READ MORE: ‘If you want to fight for the title these things can’t happen’ – Verstappen frustrated by ‘unacceptable’ Melbourne retirement
Verstappen is already 46 points – nearly two race victories – behind Leclerc in the standings, and that’s going to be a big gap to close without some misfortune befalling the championship leader. And Red Bull are also only third in the constructors’ following their early woes.
Teams can face teething issues at the start of a new set of regulations, but Red Bull will be keen to find some reliability as quickly as possible before the early frustrations evolve into an even bigger problem.
McLaren’s resurgence, or a false dawn?
Another team to have a bit of a shocker in Bahrain were McLaren, but their struggles were purely based on performance, as both Lando Norris and Daniel Ricciardo failed to score and were fighting at the back of the field.
There was progress in Saudi Arabia – where Norris finished seventh – and then a big step forward in Australia as both cars came home in the top six after each reaching Q3.
READ MORE: McLaren happy with double-points finish – but Norris warns repeats will be tough
That marks a rapid turnaround from where McLaren started the year, but there was a note of caution from the drivers given how they expected Melbourne to suit their car’s characteristics and give them a chance of being more competitive.
The big question now is whether McLaren’s form was solely due to the track layout, or if they had found ways of getting more performance out of their car that will also translate to other tracks. It was a result that single-handedly moved them up to fourth in the constructors’ championship, but Imola should tell us more as to whether that is an accurate reflection of their potential or a misleading position.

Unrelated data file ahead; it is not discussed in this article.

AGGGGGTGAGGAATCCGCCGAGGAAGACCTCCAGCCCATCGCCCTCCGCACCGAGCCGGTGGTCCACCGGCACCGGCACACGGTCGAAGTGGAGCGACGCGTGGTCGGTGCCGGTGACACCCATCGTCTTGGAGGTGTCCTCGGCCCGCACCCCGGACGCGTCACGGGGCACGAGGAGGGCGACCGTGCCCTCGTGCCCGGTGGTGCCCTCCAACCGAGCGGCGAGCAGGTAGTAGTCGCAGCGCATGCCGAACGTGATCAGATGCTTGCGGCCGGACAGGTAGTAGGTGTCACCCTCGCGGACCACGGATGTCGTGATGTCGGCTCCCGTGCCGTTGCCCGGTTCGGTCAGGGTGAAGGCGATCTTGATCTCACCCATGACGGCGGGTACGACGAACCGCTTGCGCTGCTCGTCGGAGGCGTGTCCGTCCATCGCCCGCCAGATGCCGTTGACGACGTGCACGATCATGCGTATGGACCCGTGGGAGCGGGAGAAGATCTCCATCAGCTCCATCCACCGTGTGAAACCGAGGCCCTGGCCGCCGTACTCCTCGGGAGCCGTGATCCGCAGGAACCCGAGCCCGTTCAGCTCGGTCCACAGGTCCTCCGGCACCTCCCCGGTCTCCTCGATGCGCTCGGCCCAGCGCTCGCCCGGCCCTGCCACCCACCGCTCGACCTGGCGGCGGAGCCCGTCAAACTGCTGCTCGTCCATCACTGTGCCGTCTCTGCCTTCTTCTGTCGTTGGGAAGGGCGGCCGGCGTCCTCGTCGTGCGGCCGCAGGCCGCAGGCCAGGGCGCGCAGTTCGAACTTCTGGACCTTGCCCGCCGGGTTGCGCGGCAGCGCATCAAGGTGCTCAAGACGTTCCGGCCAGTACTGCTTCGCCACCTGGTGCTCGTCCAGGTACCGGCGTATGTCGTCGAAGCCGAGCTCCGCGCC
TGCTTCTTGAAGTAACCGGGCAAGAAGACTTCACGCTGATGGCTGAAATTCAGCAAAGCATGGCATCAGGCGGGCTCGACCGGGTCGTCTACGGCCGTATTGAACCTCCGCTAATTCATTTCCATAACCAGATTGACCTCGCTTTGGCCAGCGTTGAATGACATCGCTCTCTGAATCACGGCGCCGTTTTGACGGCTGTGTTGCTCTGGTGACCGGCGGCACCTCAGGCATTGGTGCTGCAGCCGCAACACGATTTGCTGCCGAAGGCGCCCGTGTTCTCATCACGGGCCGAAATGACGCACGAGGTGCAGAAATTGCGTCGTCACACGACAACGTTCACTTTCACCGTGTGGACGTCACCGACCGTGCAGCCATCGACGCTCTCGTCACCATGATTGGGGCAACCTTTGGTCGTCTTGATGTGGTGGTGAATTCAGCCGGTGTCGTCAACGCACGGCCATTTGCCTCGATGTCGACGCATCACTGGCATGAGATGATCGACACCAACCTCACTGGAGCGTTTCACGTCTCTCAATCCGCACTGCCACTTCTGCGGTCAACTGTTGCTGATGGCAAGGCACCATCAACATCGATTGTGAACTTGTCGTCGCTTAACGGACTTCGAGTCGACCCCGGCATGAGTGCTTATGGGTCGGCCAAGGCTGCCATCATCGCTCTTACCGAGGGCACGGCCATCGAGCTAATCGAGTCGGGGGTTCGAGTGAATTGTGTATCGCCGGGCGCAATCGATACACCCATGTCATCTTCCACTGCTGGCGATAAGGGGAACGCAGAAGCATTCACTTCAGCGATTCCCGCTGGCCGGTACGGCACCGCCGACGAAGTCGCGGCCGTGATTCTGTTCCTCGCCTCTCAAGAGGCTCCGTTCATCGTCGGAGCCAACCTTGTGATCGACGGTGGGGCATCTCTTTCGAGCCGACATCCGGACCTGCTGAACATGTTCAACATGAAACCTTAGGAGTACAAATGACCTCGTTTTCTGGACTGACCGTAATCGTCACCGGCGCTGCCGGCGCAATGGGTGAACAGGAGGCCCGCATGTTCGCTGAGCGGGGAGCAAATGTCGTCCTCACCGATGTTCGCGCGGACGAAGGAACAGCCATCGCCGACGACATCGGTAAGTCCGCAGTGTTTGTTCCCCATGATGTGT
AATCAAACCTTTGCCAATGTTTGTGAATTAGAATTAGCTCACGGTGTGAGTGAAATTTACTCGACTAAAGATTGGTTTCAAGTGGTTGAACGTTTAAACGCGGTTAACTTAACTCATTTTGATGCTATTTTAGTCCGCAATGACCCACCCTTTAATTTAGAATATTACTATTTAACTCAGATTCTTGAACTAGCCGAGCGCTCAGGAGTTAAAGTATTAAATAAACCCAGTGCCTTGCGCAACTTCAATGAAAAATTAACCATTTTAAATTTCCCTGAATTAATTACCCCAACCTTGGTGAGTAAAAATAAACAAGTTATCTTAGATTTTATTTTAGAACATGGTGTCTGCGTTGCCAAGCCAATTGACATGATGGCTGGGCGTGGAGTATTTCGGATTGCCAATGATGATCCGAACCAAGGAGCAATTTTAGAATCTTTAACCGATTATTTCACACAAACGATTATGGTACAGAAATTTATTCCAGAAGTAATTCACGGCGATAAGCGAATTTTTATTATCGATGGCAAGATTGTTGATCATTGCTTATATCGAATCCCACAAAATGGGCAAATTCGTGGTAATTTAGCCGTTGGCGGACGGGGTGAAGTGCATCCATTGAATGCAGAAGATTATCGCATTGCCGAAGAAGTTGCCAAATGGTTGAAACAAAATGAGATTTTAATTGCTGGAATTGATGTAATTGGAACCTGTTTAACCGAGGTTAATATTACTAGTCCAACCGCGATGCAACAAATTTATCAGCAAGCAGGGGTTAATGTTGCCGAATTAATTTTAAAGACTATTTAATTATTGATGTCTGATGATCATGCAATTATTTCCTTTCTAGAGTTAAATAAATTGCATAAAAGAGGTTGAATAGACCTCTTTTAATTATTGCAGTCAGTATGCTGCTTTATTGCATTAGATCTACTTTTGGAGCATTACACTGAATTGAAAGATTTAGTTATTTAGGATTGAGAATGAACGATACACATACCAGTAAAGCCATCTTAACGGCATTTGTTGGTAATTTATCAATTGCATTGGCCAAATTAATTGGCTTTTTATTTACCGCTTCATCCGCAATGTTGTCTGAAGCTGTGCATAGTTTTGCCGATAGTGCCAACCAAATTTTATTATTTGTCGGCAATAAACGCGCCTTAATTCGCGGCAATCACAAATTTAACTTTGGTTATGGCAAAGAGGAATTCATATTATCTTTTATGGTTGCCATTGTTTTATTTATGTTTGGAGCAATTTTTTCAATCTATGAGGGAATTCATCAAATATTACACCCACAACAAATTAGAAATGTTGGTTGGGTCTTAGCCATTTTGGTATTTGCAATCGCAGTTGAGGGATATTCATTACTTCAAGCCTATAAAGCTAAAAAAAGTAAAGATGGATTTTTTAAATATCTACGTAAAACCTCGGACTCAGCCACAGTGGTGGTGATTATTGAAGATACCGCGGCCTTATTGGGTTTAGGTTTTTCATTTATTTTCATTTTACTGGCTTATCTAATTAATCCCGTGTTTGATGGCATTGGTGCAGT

Alpine’s emergence as a dark horse
As McLaren capitalised on their chances in Australia, Alpine were left to rue what might have been. Fernando Alonso and Esteban Ocon looked particularly competitive on Friday and were continuing that form into qualifying with both cars in Q3.
Alonso’s first timed attempt was evolving into a very impressive one, with the Spaniard claiming he was in the fight for pole position when a hydraulics issue sent him off the road at Turn 11 and prevented him from completing his lap. From 10th on the grid, he was then unfortunate with the timing of the second Safety Car and saw a potential recovery into the points slip away, having originally felt a clean weekend could have given him a podium opportunity.
READ MORE: Alonso 'speechless' after weekend unravels to leave him last in Melbourne
For Ocon, seventh matched his worst result of the season so far, showing just how consistently the Frenchman has performed in the first three races of 2022. But he too was frustrated, as he felt the car was quick enough to beat the two McLarens ahead of him had it not been for traffic.
But while both drivers felt they didn’t get the results that were on offer in Australia – or in Saudi Arabia too in Alonso’s case – there’s no doubting the Alpine is a strong car that has the potential to lead the midfield when it all comes together. They might even have the pace to trouble Mercedes, as the defending champions continue to struggle with their 2022 car…